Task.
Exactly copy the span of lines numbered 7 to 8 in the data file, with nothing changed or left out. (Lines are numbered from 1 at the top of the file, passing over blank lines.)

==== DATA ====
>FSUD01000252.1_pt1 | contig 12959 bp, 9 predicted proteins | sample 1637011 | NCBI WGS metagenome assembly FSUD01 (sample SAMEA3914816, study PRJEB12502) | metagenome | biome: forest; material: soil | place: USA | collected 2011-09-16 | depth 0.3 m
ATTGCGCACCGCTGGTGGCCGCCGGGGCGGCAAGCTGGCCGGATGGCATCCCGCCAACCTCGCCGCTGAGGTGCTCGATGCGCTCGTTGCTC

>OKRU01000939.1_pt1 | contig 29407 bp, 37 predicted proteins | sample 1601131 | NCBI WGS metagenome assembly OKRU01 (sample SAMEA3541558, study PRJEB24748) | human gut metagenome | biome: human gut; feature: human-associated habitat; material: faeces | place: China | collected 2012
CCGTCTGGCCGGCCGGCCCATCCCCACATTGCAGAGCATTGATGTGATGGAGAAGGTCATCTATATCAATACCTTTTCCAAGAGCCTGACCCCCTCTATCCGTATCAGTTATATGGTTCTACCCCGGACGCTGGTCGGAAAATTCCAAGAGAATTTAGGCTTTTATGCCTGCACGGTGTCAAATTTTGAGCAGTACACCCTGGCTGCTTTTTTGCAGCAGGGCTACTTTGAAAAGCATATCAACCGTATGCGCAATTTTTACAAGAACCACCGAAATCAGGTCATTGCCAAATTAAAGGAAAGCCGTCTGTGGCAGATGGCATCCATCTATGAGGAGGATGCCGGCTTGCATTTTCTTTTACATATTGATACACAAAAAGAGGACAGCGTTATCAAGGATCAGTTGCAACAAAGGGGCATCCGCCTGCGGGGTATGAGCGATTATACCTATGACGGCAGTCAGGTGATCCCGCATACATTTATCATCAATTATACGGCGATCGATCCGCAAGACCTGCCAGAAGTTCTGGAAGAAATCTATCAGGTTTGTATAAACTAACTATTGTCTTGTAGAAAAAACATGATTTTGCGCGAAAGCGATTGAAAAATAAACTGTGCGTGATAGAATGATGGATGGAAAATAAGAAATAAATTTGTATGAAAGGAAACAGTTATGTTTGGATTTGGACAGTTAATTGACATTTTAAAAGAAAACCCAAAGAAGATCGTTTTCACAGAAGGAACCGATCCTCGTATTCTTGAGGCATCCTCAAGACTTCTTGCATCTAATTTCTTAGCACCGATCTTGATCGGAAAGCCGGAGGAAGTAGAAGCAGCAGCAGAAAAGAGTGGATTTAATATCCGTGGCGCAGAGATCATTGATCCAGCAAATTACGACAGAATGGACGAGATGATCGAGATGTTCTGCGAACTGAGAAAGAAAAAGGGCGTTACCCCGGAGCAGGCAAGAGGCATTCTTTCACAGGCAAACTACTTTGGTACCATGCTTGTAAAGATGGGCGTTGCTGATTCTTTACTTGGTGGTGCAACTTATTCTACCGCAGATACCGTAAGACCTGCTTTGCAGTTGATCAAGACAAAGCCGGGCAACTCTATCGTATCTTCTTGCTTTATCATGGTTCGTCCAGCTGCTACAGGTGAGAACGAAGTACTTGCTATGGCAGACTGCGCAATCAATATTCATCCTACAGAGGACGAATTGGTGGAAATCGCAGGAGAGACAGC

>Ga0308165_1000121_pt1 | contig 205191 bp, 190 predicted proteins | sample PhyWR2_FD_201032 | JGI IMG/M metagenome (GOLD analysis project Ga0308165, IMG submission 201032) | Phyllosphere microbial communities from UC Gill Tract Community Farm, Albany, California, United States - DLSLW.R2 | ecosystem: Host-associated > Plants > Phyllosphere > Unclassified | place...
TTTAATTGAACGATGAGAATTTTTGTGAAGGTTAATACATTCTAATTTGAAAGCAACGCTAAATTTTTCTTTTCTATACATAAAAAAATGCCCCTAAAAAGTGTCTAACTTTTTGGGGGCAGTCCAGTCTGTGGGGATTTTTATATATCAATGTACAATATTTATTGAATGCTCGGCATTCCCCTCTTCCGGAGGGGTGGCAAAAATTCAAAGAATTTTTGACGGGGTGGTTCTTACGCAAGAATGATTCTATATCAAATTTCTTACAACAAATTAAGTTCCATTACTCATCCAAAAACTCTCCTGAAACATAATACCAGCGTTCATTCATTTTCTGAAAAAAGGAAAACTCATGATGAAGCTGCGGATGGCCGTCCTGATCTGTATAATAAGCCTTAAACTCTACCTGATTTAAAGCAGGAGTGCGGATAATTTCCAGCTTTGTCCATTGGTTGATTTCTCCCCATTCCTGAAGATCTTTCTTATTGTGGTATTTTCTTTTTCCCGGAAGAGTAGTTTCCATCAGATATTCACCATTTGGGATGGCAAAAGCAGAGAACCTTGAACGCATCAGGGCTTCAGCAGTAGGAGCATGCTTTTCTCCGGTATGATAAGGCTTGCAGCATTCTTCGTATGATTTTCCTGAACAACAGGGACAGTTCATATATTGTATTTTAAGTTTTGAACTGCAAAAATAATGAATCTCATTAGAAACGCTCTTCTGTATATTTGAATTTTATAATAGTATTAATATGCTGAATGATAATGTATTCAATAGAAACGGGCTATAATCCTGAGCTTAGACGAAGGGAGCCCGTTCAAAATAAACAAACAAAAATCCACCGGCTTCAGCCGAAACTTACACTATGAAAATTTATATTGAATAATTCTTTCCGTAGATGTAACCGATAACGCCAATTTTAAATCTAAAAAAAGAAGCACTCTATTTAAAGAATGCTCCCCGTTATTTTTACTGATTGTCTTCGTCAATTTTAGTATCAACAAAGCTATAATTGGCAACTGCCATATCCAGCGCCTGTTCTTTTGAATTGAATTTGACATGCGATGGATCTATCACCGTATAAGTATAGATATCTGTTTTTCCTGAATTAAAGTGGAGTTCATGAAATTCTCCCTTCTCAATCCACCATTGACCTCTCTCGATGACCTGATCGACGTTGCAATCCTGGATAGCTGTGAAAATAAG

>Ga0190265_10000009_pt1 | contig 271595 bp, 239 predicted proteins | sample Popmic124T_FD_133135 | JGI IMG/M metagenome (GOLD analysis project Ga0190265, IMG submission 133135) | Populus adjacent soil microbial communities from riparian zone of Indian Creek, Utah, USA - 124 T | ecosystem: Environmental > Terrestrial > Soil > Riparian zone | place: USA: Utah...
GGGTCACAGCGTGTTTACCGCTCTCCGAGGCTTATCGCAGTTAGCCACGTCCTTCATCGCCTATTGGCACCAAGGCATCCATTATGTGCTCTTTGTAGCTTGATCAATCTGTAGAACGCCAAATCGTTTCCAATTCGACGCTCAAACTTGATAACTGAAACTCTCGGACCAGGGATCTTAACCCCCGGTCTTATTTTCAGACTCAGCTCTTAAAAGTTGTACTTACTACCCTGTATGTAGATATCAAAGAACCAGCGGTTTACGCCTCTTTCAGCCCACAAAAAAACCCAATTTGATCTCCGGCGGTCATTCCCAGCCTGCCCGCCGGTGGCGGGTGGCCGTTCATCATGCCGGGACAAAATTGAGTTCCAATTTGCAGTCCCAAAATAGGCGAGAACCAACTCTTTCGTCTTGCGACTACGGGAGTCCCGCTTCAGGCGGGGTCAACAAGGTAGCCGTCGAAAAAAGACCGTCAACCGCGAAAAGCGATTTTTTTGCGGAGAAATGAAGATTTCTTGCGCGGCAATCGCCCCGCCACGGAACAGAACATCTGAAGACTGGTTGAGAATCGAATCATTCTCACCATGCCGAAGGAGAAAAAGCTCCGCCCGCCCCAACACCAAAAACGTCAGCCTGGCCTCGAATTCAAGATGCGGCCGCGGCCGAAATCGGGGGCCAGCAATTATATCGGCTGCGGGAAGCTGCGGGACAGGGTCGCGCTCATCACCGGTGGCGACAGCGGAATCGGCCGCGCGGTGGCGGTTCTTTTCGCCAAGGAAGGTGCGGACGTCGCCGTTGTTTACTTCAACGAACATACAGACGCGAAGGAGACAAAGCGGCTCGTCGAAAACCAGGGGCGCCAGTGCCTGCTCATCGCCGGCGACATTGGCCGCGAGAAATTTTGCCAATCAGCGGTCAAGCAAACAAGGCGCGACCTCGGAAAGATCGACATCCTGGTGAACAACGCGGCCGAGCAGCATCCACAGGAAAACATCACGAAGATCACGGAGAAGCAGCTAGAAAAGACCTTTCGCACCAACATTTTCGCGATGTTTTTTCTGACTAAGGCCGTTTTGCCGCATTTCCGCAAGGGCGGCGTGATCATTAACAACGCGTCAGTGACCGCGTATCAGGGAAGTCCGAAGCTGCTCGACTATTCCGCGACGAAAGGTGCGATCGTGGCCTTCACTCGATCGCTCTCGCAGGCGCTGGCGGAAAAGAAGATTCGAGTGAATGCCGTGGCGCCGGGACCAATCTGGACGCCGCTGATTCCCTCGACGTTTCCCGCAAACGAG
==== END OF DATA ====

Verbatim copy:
>Ga0190265_10000009_pt1 | contig 271595 bp, 239 predicted proteins | sample Popmic124T_FD_133135 | JGI IMG/M metagenome (GOLD analysis project Ga0190265, IMG submission 133135) | Populus adjacent soil microbial communities from riparian zone of Indian Creek, Utah, USA - 124 T | ecosystem: Environmental > Terrestrial > Soil > Riparian zone | place: USA: Utah...
GGGTCACAGCGTGTTTACCGCTCTCCGAGGCTTATCGCAGTTAGCCACGTCCTTCATCGCCTATTGGCACCAAGGCATCCATTATGTGCTCTTTGTAGCTTGATCAATCTGTAGAACGCCAAATCGTTTCCAATTCGACGCTCAAACTTGATAACTGAAACTCTCGGACCAGGGATCTTAACCCCCGGTCTTATTTTCAGACTCAGCTCTTAAAAGTTGTACTTACTACCCTGTATGTAGATATCAAAGAACCAGCGGTTTACGCCTCTTTCAGCCCACAAAAAAACCCAATTTGATCTCCGGCGGTCATTCCCAGCCTGCCCGCCGGTGGCGGGTGGCCGTTCATCATGCCGGGACAAAATTGAGTTCCAATTTGCAGTCCCAAAATAGGCGAGAACCAACTCTTTCGTCTTGCGACTACGGGAGTCCCGCTTCAGGCGGGGTCAACAAGGTAGCCGTCGAAAAAAGACCGTCAACCGCGAAAAGCGATTTTTTTGCGGAGAAATGAAGATTTCTTGCGCGGCAATCGCCCCGCCACGGAACAGAACATCTGAAGACTGGTTGAGAATCGAATCATTCTCACCATGCCGAAGGAGAAAAAGCTCCGCCCGCCCCAACACCAAAAACGTCAGCCTGGCCTCGAATTCAAGATGCGGCCGCGGCCGAAATCGGGGGCCAGCAATTATATCGGCTGCGGGAAGCTGCGGGACAGGGTCGCGCTCATCACCGGTGGCGACAGCGGAATCGGCCGCGCGGTGGCGGTTCTTTTCGCCAAGGAAGGTGCGGACGTCGCCGTTGTTTACTTCAACGAACATACAGACGCGAAGGAGACAAAGCGGCTCGTCGAAAACCAGGGGCGCCAGTGCCTGCTCATCGCCGGCGACATTGGCCGCGAGAAATTTTGCCAATCAGCGGTCAAGCAAACAAGGCGCGACCTCGGAAAGATCGACATCCTGGTGAACAACGCGGCCGAGCAGCATCCACAGGAAAACATCACGAAGATCACGGAGAAGCAGCTAGAAAAGACCTTTCGCACCAACATTTTCGCGATGTTTTTTCTGACTAAGGCCGTTTTGCCGCATTTCCGCAAGGGCGGCGTGATCATTAACAACGCGTCAGTGACCGCGTATCAGGGAAGTCCGAAGCTGCTCGACTATTCCGCGACGAAAGGTGCGATCGTGGCCTTCACTCGATCGCTCTCGCAGGCGCTGGCGGAAAAGAAGATTCGAGTGAATGCCGTGGCGCCGGGACCAATCTGGACGCCGCTGATTCCCTCGACGTTTCCCGCAAACGAG